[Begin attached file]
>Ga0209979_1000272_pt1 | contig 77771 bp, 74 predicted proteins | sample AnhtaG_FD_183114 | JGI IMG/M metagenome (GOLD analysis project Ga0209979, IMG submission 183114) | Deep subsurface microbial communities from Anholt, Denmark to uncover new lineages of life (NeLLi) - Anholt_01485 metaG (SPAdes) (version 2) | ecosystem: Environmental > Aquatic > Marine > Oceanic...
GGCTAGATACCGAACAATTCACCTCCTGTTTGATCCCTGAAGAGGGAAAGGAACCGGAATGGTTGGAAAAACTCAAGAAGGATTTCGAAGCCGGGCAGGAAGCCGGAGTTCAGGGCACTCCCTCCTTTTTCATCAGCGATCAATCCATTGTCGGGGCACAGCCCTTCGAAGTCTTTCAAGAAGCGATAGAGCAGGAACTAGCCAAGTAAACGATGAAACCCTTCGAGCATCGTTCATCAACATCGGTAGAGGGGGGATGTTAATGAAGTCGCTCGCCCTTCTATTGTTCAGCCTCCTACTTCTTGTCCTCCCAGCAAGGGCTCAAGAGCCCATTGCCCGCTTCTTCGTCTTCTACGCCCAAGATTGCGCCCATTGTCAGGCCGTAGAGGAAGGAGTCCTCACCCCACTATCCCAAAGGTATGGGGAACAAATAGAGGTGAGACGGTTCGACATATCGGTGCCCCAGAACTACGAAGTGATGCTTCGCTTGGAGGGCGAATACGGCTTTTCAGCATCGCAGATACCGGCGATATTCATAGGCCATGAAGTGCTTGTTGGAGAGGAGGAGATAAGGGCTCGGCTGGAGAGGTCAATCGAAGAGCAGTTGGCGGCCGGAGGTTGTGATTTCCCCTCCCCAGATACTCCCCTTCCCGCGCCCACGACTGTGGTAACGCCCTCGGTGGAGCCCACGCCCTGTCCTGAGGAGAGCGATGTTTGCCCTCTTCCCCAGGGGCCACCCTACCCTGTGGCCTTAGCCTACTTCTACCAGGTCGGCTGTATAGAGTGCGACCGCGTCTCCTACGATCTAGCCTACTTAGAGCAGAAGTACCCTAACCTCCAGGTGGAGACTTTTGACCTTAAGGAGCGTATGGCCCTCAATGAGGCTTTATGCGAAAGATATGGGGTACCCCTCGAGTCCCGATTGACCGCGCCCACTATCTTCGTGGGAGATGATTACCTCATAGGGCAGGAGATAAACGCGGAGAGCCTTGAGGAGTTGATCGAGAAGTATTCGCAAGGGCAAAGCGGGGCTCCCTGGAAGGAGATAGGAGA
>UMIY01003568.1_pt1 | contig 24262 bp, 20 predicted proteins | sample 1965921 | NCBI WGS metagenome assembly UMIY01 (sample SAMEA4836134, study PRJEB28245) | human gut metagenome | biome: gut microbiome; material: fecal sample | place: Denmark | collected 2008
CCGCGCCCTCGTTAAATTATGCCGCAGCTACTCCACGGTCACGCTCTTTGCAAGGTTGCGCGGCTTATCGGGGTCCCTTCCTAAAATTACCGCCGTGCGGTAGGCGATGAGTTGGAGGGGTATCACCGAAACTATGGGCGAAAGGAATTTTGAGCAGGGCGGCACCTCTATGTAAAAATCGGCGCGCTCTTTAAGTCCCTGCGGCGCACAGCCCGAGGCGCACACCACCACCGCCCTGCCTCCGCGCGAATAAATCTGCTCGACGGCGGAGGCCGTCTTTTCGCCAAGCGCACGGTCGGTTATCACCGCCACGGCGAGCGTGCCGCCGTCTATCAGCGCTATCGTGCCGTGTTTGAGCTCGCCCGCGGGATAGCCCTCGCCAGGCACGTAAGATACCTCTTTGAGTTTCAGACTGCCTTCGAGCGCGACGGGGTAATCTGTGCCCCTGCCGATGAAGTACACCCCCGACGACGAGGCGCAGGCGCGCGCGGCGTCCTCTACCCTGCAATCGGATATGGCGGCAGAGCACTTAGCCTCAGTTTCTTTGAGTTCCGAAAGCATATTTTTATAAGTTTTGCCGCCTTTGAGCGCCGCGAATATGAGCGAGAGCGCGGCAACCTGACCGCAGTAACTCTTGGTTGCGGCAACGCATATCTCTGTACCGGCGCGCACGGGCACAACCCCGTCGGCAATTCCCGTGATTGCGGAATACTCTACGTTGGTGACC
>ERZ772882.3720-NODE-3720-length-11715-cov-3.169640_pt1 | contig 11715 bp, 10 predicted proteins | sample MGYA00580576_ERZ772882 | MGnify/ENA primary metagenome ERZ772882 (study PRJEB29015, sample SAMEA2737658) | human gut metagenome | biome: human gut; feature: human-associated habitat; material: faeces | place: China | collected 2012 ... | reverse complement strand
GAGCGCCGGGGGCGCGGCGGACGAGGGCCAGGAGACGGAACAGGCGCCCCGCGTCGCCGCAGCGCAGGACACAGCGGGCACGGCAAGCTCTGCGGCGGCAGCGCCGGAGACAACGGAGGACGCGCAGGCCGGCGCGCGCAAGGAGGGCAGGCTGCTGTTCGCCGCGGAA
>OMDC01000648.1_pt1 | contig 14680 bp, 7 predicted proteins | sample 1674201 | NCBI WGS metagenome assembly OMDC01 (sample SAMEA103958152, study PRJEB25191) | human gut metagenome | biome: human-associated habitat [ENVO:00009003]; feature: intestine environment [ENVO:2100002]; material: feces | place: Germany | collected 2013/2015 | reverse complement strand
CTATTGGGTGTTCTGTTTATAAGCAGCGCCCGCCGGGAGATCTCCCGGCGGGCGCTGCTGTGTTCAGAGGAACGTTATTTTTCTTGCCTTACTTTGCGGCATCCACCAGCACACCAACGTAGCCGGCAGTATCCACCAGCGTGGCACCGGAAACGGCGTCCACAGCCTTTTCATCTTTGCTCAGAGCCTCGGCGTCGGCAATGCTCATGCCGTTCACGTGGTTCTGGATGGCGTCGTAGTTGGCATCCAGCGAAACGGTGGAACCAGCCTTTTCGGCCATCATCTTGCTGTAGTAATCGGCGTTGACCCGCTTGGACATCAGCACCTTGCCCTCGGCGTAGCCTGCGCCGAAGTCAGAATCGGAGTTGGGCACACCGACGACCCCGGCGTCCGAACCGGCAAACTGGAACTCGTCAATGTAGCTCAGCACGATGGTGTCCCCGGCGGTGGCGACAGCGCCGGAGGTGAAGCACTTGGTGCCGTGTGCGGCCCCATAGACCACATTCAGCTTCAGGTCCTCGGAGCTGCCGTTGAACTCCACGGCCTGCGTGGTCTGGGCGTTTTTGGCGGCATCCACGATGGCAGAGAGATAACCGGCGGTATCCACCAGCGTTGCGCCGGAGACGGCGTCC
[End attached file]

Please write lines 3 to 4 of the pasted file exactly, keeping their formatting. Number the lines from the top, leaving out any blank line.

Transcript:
>UMIY01003568.1_pt1 | contig 24262 bp, 20 predicted proteins | sample 1965921 | NCBI WGS metagenome assembly UMIY01 (sample SAMEA4836134, study PRJEB28245) | human gut metagenome | biome: gut microbiome; material: fecal sample | place: Denmark | collected 2008
CCGCGCCCTCGTTAAATTATGCCGCAGCTACTCCACGGTCACGCTCTTTGCAAGGTTGCGCGGCTTATCGGGGTCCCTTCCTAAAATTACCGCCGTGCGGTAGGCGATGAGTTGGAGGGGTATCACCGAAACTATGGGCGAAAGGAATTTTGAGCAGGGCGGCACCTCTATGTAAAAATCGGCGCGCTCTTTAAGTCCCTGCGGCGCACAGCCCGAGGCGCACACCACCACCGCCCTGCCTCCGCGCGAATAAATCTGCTCGACGGCGGAGGCCGTCTTTTCGCCAAGCGCACGGTCGGTTATCACCGCCACGGCGAGCGTGCCGCCGTCTATCAGCGCTATCGTGCCGTGTTTGAGCTCGCCCGCGGGATAGCCCTCGCCAGGCACGTAAGATACCTCTTTGAGTTTCAGACTGCCTTCGAGCGCGACGGGGTAATCTGTGCCCCTGCCGATGAAGTACACCCCCGACGACGAGGCGCAGGCGCGCGCGGCGTCCTCTACCCTGCAATCGGATATGGCGGCAGAGCACTTAGCCTCAGTTTCTTTGAGTTCCGAAAGCATATTTTTATAAGTTTTGCCGCCTTTGAGCGCCGCGAATATGAGCGAGAGCGCGGCAACCTGACCGCAGTAACTCTTGGTTGCGGCAACGCATATCTCTGTACCGGCGCGCACGGGCACAACCCCGTCGGCAATTCCCGTGATTGCGGAATACTCTACGTTGGTGACC